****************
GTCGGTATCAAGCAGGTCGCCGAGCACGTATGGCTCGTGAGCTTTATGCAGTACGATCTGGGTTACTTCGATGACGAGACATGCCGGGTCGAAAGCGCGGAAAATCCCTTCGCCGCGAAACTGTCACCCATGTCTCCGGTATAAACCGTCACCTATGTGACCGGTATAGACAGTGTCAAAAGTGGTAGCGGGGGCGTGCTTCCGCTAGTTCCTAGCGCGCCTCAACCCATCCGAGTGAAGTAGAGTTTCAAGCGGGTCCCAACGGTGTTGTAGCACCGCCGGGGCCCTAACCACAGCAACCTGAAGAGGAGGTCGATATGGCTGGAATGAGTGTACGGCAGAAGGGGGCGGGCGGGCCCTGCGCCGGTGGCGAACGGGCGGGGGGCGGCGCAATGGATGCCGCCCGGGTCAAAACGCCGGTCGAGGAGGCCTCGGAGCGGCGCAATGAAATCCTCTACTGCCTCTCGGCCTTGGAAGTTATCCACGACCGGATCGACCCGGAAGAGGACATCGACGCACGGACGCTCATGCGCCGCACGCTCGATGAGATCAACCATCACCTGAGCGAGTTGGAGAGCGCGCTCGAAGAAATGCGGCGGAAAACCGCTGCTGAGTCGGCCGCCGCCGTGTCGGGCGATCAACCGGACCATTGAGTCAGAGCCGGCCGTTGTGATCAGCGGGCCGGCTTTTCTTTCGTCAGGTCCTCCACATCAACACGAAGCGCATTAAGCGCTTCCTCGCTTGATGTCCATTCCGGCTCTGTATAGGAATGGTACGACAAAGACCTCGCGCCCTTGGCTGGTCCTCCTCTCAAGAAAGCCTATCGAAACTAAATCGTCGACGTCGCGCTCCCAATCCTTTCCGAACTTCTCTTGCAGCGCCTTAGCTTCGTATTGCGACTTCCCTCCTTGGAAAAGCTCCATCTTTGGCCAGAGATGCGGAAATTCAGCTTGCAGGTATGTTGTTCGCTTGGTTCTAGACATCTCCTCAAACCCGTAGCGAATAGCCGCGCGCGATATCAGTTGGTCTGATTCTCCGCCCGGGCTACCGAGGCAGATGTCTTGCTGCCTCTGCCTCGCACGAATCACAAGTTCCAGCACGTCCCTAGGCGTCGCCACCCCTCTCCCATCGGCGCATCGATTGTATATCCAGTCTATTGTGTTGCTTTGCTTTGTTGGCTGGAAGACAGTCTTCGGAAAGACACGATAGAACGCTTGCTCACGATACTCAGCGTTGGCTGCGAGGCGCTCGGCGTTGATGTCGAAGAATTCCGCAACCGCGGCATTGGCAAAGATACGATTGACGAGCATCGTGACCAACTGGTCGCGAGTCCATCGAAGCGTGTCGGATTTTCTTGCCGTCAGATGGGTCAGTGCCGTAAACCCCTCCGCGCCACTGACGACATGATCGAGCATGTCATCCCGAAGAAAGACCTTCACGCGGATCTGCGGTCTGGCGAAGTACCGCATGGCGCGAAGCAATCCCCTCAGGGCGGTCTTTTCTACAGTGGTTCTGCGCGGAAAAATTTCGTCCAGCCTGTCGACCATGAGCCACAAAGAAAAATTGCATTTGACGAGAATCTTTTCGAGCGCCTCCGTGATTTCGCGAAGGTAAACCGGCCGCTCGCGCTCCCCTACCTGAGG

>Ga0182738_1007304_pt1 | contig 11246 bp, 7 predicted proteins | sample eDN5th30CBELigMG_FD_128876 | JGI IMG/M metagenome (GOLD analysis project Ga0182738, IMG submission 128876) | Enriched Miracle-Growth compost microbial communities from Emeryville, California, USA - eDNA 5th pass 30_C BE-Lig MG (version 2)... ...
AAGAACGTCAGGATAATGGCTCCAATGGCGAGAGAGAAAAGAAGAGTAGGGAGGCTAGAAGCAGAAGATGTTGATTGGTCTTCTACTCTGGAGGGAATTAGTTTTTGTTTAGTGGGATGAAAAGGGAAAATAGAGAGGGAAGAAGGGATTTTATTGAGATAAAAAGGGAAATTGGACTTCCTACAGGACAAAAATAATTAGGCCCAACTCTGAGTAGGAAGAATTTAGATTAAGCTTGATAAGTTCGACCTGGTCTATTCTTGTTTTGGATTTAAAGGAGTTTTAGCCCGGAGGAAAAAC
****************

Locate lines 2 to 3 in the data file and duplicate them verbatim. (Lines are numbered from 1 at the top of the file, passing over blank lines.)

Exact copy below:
>Ga0182738_1007304_pt1 | contig 11246 bp, 7 predicted proteins | sample eDN5th30CBELigMG_FD_128876 | JGI IMG/M metagenome (GOLD analysis project Ga0182738, IMG submission 128876) | Enriched Miracle-Growth compost microbial communities from Emeryville, California, USA - eDNA 5th pass 30_C BE-Lig MG (version 2)... ...
AAGAACGTCAGGATAATGGCTCCAATGGCGAGAGAGAAAAGAAGAGTAGGGAGGCTAGAAGCAGAAGATGTTGATTGGTCTTCTACTCTGGAGGGAATTAGTTTTTGTTTAGTGGGATGAAAAGGGAAAATAGAGAGGGAAGAAGGGATTTTATTGAGATAAAAAGGGAAATTGGACTTCCTACAGGACAAAAATAATTAGGCCCAACTCTGAGTAGGAAGAATTTAGATTAAGCTTGATAAGTTCGACCTGGTCTATTCTTGTTTTGGATTTAAAGGAGTTTTAGCCCGGAGGAAAAAC